After alleging the nature and extent of her injuries and the medical and hospital expenses incurred therefor, plaintiff further alleges that one, S. S. Smith, as the agent and representative of the defendants, visited plaintiff at the hospital and, without her request, had a television set and a private telephone installed in her room, advising her that such would be without charge to her; that without her request Smith had her moved from a two bed ward to a single bed room and advised her not to worry about the additional expense, since it would be taken care of; that after she was discharged from the hospital, at Smith's urging she employed a Mrs. Schoonover to assist her and to care for her in her home at the expense of $442; that she would not have employed Mrs. Schoonover nor incurred the expenses for the television, telephone and private room, except for the promise of Smith that same would be paid by defendants; that while she was in the hospital Smith inquired of her whether she intended to sue the defendants, and on behalf of defendants proposed to her that if she would not file suit against them, defendants would pay all of her expenses of every kind and nature incurred by reason of her injury, and would make a reasonable settlement with her for her injury, when she was released by her doctor; that plaintiff assented to this proposal and directed that all of her hospital and physican's records be shown and given to Smith, which she would not have done except for the agreement alleged; that plaintiff was released and discharged by her doctor on or about June 1, 1957; that plaintiff presented the bills for all of the expenses incurred to defendants and asked for payment thereof and for a settlement in accordance with the agreement; that on or about August 20, 1957, the defendants, through their agent, Smith, informed plaintiff that they denied all liability and would not pay her bills nor make any settlement with her; that plaintiff entered into the agreement in good faith, believing that she had a just and valid claim against defendants for damages for her injuries.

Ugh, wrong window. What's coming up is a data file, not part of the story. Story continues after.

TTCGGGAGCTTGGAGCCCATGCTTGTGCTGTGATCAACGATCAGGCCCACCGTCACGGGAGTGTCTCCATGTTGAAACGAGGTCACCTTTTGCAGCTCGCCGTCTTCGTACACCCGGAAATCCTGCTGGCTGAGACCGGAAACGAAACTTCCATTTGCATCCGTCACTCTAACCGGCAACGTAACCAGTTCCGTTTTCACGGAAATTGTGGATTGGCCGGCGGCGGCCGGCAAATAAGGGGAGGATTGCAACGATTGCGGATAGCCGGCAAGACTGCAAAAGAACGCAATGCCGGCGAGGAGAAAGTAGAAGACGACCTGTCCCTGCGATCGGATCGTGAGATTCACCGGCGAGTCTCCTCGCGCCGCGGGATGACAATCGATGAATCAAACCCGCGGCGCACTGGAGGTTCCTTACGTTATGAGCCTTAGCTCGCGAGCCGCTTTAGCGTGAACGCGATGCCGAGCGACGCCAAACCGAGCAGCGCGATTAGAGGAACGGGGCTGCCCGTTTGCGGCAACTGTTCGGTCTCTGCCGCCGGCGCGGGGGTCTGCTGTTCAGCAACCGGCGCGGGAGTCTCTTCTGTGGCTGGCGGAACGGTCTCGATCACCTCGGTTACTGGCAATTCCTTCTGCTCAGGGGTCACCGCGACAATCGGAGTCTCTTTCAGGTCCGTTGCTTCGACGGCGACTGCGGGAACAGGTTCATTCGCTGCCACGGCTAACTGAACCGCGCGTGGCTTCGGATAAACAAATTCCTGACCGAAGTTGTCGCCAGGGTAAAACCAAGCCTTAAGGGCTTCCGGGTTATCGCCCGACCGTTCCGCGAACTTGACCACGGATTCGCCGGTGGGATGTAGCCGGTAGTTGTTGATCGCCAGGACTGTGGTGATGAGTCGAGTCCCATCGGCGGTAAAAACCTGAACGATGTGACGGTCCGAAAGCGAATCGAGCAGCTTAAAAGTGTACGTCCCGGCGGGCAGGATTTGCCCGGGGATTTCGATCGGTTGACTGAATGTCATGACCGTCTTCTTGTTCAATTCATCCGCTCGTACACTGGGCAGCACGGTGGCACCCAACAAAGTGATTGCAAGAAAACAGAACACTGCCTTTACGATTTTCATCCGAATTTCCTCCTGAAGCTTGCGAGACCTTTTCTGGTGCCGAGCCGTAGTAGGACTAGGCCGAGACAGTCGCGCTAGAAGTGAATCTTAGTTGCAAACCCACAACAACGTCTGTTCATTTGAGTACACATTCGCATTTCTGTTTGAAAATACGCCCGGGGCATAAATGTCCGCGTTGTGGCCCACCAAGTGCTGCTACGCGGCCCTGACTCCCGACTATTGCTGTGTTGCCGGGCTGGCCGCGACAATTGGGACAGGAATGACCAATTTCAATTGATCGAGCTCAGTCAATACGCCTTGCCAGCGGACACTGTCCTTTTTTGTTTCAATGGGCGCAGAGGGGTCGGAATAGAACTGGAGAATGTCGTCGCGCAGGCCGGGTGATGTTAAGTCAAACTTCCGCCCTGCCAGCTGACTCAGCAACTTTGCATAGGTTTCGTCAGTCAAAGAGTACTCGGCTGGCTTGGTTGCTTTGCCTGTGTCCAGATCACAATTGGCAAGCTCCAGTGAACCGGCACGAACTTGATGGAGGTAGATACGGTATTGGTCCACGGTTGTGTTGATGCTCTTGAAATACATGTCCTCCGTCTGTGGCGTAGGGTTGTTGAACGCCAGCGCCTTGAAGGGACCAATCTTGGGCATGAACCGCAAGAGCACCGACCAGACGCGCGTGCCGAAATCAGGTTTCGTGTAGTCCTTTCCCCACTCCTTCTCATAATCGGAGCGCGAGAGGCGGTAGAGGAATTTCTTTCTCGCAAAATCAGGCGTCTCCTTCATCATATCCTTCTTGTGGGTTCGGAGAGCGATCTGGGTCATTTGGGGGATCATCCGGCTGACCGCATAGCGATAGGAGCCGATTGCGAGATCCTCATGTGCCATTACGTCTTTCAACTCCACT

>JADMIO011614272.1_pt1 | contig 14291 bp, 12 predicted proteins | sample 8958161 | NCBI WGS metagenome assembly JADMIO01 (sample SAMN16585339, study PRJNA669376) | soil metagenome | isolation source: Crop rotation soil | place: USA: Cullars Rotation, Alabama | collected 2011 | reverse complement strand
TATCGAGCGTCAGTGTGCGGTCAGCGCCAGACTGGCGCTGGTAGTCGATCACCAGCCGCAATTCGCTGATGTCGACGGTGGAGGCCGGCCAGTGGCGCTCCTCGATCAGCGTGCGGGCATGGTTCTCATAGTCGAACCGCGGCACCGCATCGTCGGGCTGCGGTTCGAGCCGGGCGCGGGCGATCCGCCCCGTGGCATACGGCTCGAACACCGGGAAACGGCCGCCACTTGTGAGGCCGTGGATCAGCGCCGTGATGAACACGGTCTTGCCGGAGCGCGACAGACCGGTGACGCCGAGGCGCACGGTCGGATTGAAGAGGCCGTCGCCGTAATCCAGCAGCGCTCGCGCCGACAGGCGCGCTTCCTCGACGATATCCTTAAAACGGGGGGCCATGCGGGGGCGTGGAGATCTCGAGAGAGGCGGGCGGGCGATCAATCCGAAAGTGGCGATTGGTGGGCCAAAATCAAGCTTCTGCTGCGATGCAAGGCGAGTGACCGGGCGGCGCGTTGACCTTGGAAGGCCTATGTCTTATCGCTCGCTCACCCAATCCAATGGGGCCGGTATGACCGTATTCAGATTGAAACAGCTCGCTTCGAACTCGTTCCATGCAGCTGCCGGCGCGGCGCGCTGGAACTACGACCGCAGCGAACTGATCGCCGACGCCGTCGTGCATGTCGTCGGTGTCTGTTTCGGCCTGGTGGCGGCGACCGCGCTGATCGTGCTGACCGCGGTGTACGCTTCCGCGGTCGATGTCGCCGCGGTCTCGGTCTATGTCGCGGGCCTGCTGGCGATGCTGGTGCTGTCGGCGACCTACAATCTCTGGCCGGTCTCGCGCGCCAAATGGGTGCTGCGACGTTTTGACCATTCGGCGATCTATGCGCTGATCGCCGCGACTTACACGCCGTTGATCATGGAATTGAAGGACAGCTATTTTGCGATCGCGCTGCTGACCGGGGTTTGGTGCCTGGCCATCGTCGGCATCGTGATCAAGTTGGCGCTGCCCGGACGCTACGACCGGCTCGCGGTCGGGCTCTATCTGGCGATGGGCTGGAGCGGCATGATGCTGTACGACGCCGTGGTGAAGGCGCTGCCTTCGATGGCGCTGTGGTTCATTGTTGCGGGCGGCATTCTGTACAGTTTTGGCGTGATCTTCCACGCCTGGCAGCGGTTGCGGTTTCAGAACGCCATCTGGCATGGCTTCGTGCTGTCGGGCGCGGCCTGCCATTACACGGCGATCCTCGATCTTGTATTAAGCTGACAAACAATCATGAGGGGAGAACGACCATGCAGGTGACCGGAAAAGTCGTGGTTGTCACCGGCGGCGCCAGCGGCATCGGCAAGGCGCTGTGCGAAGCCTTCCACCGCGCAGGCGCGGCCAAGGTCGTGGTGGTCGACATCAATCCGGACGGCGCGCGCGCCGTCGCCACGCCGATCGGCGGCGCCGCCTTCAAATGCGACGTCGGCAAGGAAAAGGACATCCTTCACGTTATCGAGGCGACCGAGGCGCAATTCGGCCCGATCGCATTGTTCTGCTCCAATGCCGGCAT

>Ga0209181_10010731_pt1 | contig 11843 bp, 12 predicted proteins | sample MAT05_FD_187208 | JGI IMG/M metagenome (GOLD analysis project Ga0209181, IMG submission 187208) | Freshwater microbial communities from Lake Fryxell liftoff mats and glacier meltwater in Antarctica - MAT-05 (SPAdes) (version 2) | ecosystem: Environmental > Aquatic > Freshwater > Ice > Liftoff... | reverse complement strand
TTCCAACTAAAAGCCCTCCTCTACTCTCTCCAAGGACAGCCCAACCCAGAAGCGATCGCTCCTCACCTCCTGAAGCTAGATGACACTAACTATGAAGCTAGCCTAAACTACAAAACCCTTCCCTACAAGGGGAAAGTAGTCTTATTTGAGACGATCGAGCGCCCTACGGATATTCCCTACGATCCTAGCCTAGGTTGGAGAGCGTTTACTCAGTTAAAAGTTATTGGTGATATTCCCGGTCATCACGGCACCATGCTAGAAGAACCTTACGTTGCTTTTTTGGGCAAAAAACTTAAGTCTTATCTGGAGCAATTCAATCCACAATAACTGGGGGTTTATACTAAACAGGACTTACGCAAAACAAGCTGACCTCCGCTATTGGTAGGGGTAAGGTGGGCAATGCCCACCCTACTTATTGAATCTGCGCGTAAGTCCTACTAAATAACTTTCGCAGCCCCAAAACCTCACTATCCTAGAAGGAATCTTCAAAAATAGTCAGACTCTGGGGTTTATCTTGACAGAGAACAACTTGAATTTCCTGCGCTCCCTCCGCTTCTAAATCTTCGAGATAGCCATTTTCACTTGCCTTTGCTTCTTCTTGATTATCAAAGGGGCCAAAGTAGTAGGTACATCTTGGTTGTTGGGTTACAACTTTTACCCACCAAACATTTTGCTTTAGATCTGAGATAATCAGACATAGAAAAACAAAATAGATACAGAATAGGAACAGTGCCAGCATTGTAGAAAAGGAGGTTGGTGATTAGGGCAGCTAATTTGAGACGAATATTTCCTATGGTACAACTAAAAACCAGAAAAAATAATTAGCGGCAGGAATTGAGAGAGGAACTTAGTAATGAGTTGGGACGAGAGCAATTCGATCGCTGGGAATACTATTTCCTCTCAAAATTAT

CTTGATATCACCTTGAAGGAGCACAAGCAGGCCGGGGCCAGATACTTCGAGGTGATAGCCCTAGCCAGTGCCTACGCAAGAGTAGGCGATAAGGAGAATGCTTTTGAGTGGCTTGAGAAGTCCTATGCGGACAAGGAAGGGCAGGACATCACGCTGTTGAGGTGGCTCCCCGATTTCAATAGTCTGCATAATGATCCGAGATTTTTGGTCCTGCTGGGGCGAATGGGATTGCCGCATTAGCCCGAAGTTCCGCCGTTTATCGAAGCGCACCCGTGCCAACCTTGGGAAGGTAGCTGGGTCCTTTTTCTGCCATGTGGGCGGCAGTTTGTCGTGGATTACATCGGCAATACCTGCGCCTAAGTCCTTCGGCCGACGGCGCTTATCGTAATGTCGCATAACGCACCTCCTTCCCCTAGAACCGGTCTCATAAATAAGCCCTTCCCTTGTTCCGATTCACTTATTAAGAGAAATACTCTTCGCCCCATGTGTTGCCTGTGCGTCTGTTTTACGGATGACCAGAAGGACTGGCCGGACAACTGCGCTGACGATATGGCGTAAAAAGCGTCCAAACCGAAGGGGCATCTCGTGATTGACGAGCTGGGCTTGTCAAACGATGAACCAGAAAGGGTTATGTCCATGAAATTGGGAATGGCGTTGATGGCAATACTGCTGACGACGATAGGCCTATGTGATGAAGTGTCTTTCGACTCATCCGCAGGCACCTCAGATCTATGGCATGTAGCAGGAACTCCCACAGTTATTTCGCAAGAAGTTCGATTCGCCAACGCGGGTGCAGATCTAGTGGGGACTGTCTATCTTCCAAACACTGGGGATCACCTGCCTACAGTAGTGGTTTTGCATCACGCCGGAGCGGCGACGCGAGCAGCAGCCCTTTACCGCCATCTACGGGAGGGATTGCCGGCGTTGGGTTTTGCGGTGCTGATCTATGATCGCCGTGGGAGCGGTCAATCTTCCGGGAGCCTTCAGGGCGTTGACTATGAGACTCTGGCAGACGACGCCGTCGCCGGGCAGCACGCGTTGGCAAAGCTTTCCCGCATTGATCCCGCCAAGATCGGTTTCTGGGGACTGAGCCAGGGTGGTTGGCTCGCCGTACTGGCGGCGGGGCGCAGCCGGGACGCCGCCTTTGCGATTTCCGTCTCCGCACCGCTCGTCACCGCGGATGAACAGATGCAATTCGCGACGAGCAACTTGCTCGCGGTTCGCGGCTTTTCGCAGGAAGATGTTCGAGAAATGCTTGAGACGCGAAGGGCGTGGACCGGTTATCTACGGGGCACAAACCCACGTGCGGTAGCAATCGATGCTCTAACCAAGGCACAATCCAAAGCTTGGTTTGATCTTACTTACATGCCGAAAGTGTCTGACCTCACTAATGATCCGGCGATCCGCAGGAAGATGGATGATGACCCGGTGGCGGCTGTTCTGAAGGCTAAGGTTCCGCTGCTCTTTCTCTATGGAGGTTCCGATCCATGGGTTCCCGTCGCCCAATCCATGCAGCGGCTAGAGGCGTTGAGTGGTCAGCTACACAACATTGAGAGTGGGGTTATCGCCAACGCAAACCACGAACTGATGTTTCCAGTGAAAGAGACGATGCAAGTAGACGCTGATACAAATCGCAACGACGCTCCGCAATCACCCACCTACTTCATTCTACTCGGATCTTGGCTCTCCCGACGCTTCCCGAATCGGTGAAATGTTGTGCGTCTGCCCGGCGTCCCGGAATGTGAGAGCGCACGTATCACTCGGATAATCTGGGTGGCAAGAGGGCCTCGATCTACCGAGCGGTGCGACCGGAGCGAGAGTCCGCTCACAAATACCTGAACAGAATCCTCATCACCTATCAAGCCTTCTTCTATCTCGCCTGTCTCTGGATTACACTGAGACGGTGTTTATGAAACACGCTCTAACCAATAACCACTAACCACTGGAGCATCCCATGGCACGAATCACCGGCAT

Plaintiff alleges special damages in the sum of $1,899.04, and general damages in the sum of $25,000.

In her second count, plaintiff incorporates all of the allegations of the first count, except those relating to the compromise agreement, and alleges that her damages were the proximate result of the negligence of the defendants, and prays judgment therefor on that ground.